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Yesterday I asked the question if the Democratically controlled congress thinks that their health care plan is so wonderful, why have they written a clause in the bill that says Congress is exempted from the plan? According the the folks at the Congressional Newspaper, The Hill, when I asked that question to my Congressman, Steve Israel, It had a very profound effect.  According to the folks at the Hill, I really pissed him off.  So if you hear me complain that my house was re-zoned for a garbage dump, it was probably because he didn’t like this question either.

If every one in this country has equal protection under the law why have they written a clause in the bill that exempts Union Members from paying the taxes associated with Obama Care. Most people pay part of the cost of their company health plan, most unions pay nothing. So why would only the ones who already pay for part of their care have to pay taxes on it, while those who pay nothing (and vote democratic), would be exempt:

Union workers would be exempt from Dem health care tax
By: Susan Ferrechio
Chief Congressional Correspondent

The best chance for compromise legislation on health care may be a plan under construction in the Senate Finance Committee that would pay for a public plan in part by taxing some worker health benefits.

But the union workers who helped Democrats win Congress and the White House and whose support will be key in getting a health bill signed into law would not pay the tax.

With cost estimates already as high as $1.6 trillion, Senate Finance Committee Chairman Max Baucus, D-Mont., has proposed paying for the bill in part by taxing health care benefits for workers who earn more than $100,000, or $200,000 for married couples, according to those familiar with the discussions.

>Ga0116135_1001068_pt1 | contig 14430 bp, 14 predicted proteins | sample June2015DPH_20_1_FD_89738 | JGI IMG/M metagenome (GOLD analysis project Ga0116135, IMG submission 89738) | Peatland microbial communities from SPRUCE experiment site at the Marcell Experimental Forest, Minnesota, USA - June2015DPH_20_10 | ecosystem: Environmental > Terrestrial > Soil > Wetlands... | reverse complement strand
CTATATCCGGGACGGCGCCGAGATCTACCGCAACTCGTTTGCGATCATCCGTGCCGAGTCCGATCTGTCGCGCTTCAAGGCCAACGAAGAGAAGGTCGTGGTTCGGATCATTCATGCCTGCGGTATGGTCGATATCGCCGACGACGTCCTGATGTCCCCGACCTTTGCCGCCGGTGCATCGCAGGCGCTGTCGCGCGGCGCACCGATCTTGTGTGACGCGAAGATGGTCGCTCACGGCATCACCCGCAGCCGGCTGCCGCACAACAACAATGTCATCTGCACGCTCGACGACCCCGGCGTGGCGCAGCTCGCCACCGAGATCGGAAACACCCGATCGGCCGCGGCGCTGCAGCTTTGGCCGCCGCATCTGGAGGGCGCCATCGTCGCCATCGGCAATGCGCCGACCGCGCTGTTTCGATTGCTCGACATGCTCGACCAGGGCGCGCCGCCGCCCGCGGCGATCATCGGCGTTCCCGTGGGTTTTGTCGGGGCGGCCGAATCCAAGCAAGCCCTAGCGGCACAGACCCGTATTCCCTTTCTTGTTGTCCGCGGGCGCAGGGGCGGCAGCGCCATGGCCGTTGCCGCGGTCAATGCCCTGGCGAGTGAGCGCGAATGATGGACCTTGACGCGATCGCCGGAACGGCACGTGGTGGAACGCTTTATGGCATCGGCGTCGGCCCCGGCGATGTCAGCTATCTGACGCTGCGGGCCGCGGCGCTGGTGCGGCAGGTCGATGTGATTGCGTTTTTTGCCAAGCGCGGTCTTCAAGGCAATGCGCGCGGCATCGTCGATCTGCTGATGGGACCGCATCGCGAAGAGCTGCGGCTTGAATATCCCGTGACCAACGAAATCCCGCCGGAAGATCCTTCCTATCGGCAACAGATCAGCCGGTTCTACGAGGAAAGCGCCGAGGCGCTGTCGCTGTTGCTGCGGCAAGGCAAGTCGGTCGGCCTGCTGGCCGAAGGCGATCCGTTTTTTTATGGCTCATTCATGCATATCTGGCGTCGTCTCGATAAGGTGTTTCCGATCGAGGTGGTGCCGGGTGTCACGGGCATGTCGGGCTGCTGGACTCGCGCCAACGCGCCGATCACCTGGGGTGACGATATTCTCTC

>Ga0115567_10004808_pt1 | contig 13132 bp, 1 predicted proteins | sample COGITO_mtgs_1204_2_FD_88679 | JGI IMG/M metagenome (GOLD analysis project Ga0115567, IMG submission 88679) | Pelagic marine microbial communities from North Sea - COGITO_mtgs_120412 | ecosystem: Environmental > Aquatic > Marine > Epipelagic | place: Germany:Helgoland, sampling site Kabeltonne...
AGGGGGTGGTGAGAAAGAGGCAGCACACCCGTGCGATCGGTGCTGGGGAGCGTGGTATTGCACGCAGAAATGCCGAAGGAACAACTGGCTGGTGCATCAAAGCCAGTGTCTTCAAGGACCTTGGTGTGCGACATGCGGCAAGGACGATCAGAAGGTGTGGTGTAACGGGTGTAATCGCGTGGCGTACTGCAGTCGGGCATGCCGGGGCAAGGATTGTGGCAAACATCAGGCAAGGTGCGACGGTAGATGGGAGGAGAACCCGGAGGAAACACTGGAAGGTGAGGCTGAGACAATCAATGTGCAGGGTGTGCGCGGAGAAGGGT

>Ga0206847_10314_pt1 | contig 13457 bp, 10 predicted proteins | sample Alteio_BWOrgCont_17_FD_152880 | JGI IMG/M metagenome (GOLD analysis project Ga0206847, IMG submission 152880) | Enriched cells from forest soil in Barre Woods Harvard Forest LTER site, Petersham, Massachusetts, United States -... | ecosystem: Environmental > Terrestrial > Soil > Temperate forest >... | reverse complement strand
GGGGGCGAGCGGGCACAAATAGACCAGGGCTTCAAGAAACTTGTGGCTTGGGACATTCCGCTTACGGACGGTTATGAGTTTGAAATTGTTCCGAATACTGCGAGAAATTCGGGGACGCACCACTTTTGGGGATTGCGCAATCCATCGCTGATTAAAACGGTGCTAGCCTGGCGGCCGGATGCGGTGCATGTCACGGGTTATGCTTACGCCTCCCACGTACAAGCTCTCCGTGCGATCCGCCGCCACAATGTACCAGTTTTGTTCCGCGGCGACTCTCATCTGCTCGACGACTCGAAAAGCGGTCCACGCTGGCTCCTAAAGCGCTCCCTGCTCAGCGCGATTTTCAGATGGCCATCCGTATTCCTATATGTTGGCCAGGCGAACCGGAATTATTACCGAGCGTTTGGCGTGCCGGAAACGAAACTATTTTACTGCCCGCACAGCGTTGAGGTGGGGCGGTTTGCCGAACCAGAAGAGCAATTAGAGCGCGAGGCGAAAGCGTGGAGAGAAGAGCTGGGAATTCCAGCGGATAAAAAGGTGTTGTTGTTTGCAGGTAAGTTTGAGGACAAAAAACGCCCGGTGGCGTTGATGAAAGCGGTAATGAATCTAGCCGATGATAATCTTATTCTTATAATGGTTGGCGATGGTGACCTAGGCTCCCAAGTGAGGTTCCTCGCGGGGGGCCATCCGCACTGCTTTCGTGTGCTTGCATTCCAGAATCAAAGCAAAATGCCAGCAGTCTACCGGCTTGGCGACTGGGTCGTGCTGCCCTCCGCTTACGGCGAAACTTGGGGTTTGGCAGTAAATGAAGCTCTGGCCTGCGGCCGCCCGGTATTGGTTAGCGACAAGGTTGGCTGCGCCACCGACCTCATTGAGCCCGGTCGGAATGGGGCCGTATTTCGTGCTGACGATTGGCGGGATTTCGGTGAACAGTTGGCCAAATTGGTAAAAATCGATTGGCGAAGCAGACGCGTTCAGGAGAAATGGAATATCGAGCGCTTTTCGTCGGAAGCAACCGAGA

Baucus is also weighing a tax based on the value of health care benefits that exceed a yet-to-be determined cap. A tax on benefits that exceed the cap by a mere $3,000 could amount to $750 in taxes annually for a worker who earns as little as $34,000, say experts.

But those union members serving under collective bargaining agreements would not be subjected to the tax, according to proposals under discussion.

Union workers enjoy some of the most extensive and costliest health benefits, and union officials complained their members would be unfairly burdened by a health care tax because their contracts cannot be changed quickly enough to avoid it.

Union members also represent one of the biggest and most powerful Democratic constituencies and their support of any health care reform proposal is viewed as essential to getting a bill passed in Congress.

Baucus has proposed the tax threshold on health care benefits be set higher than the cost of policies available to federal employees and he has proposed exempting until 2013 those plans negotiated as part of union contracts.

“It’s a means of making sure that unions are foursquare behind any reform bill that comes out,” said Henry Aaron, a health care policy expert at Brookings Institution, a Washington think tank.

Critics of the Baucus proposal to exempt unions from a health care benefits tax said the exclusion could be used to lure into unions employees who are anxious to avoid the benefits tax.

Paul Fronstin, a senior research associate with the nonpartisan Employee Benefit Research Institute, said excluding union benefits is also practical.

“The reality is, unions are in the position where they are going to get hit the hardest on that tax, and they just can’t change it on a dime like everyone else,” Fronstin said.

Baucus is said to be considering a delay for everyone, not just unions.

“And there is precedent for that,” Fronstin said. “When the Clinton health plan was put on the table in 1993, the effective date was 1998. It was giving the industry time to implement whatever adjustments they needed to make.”

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